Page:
Anthony Stewart, PhD
With a pass rate of 82% for CSEC Building and Furniture Technology in 2019, one would conclude that our students and teachers are doing well. However, a closer look in and at our school-buildings may show a different picture. Appeals are made for students to take care of both the school buildings and the furniture in them. Why is there vandalism in our schools?
Broken furniture is usually fully the responsibility of the students. Angry students full of energy do not realise the extent of the hurt they cause by their reckless behaviours. Destruction of furniture is costly and wasteful. Lack of supervision and poor management of schools may also contribute. If only the furniture could speak and record the abuse done to them what would they tell us?
“Why am I being dragged to injure my four legs and simultaneously digging up the classroom floor?”
“I should not be a part of this fight. Don’t throw me around!”
“I want to live a long life. Why are you cutting me down in my youth?”
“I am not a rocking chair.”
“In case you did not know, my purpose here is to seat you comfortably so that you can accomplish your mission then pass me on in good condition unto the next user please.”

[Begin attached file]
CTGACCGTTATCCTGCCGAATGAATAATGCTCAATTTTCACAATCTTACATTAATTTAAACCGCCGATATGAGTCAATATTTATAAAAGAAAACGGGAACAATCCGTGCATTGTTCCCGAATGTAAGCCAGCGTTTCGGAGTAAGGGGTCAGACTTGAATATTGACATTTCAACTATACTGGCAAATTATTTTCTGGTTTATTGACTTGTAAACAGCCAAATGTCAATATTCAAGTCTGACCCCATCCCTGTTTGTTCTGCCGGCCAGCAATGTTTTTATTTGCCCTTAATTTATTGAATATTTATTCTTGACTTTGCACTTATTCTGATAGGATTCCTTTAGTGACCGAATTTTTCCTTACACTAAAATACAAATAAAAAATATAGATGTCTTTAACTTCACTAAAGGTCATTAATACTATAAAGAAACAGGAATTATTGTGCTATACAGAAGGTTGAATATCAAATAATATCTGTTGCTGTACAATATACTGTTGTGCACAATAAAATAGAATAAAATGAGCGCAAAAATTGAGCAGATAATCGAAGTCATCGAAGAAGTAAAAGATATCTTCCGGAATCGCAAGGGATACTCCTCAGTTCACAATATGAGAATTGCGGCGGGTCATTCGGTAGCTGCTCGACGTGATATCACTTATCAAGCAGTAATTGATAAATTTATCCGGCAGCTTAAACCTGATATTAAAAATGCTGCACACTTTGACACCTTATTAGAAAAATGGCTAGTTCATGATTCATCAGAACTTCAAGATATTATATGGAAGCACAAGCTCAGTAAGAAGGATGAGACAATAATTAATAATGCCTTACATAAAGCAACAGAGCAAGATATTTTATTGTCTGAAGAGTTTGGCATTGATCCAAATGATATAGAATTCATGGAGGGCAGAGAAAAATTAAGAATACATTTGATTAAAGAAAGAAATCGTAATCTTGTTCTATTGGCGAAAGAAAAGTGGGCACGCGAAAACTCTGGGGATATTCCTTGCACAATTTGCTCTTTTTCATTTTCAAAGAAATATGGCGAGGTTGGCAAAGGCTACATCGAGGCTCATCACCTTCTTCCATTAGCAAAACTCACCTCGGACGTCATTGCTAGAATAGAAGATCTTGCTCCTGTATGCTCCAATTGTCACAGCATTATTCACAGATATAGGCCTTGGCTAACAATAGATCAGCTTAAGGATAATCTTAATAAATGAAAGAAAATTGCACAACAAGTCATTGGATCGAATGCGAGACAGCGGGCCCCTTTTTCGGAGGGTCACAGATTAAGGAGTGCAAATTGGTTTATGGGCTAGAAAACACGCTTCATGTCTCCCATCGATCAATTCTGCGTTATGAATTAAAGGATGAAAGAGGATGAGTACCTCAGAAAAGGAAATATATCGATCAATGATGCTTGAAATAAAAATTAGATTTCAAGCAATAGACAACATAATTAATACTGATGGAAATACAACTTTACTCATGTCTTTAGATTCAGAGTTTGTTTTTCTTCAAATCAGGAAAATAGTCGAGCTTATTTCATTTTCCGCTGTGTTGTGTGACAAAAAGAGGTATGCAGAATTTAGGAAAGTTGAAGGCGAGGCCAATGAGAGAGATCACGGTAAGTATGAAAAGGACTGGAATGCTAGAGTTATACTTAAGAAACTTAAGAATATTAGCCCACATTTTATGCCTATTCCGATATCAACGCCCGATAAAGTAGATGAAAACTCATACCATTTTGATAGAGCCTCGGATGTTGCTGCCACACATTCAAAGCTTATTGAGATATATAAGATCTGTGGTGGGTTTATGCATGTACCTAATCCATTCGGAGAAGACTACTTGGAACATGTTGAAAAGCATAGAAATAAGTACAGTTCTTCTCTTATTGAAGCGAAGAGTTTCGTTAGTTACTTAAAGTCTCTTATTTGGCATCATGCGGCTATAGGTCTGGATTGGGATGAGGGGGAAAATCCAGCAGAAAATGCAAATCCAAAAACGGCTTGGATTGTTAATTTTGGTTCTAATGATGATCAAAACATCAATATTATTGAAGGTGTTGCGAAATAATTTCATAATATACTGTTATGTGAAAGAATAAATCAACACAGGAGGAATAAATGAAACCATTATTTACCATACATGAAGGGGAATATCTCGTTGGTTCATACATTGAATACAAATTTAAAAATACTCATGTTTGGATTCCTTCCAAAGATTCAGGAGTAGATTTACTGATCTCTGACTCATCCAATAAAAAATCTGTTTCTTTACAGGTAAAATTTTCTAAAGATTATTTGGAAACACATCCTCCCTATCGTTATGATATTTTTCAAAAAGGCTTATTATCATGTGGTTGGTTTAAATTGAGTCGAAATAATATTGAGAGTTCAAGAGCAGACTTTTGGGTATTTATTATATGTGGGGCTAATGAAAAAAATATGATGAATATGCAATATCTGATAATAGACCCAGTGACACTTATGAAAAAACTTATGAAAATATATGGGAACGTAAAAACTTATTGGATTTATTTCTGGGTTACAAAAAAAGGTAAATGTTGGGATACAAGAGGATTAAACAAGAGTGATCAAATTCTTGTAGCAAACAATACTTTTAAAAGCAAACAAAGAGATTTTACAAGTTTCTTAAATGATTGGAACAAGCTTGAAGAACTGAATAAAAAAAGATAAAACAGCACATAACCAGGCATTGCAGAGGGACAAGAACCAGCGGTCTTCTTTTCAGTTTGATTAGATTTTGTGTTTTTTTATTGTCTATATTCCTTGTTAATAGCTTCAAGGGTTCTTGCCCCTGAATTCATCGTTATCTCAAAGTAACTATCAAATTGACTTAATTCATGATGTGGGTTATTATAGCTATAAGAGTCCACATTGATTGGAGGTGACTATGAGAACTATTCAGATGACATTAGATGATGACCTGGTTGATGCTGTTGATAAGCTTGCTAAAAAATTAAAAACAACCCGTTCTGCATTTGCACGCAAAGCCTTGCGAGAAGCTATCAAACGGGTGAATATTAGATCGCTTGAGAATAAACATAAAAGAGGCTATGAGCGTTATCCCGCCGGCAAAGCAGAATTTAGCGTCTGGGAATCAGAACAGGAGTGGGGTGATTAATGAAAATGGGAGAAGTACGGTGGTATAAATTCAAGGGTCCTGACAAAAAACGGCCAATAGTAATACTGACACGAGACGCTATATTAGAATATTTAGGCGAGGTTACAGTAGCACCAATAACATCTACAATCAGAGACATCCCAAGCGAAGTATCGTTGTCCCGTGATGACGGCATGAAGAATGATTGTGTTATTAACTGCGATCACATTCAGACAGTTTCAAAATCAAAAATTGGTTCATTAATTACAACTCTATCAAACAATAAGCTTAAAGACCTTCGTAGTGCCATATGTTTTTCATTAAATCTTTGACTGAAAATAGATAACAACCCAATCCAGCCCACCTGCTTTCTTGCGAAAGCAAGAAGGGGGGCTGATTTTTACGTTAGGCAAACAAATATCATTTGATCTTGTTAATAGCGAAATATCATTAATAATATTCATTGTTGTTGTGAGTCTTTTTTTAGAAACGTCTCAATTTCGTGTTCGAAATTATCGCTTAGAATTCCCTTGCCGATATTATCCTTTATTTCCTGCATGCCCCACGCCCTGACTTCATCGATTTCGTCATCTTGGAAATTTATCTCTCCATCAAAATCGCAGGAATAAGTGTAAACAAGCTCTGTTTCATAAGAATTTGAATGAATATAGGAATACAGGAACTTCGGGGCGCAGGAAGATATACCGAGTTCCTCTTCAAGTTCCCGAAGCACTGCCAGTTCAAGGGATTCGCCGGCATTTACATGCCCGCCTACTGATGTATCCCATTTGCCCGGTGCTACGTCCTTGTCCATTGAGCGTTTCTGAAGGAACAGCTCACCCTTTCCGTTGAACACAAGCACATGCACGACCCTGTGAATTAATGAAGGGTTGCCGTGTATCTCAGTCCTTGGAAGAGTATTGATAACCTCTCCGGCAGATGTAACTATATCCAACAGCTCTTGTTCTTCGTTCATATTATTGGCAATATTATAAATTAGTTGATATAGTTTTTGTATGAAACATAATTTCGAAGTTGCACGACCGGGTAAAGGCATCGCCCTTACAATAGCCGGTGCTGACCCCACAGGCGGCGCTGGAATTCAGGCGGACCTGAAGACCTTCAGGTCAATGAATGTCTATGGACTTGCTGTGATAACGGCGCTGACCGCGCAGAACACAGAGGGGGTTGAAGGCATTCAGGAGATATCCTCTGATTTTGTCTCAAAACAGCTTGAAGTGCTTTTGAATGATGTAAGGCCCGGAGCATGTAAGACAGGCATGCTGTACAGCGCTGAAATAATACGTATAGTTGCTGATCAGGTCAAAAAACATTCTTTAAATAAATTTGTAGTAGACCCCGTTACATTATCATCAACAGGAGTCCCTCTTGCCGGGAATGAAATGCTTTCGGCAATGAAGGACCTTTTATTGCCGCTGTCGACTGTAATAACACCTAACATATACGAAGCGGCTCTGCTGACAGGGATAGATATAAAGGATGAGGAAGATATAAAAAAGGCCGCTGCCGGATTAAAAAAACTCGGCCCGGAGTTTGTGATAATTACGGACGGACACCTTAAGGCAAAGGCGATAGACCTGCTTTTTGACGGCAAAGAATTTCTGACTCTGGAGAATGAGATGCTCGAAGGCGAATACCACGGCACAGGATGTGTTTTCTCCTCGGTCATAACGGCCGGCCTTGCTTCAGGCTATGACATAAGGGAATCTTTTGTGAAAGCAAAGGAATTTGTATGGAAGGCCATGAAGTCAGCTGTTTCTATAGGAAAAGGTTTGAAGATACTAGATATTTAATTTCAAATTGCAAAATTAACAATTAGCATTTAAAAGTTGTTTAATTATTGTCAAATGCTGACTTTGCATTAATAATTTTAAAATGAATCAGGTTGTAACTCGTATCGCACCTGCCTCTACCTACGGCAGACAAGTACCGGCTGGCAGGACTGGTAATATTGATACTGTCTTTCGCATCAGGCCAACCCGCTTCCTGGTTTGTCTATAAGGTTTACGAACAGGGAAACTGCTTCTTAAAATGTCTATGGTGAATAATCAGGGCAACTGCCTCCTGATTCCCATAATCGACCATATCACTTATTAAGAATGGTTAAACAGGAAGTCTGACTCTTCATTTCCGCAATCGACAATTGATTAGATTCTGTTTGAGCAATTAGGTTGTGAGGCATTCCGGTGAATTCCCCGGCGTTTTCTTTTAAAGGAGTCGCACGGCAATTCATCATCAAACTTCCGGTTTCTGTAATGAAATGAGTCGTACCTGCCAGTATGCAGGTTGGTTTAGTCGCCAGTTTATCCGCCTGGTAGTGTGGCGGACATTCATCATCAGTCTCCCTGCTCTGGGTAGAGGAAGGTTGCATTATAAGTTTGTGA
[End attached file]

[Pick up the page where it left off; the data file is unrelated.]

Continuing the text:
This abuse must end now and those guilty must desist from chair abuse, furniture molestation, and school-building vandalism.
Wherever Building and Furniture Technology is taught in schools, furniture repairs should be an integral part of the program. Every effort should be made to prevent the damage and destruction of school furniture and to keep them in good repair. Students should not be denied this valuable learning opportunity. There is no alternative to constant vigilance through school patrol and adequate supervision. This is accomplished through the physical presence of school workers of all categories organized and timetabled for patrol.
Defacing the walls of schools especially the bathrooms needs to be prevented through forensic analysis of the graffiti by teachers (handwriting experts) and holding the culprits responsible by having them clean and restore them.
Some deterioration of school property are due to poor construction. Broken locks and hinges, broken gas lines, exposed steel in floors, guttering out of joint, leaking toilets, cracks in columns and walls, and fading paintworks all cry out for repairs. Building and Furniture Technology students should not be denied the opportunity to help. Volunteers too can be allowed to make their contribution with adequate supervision.
Students have a right to a school building in good repair and they have a responsibility to prevent damage and to effect some of the repairs with adequate supervision.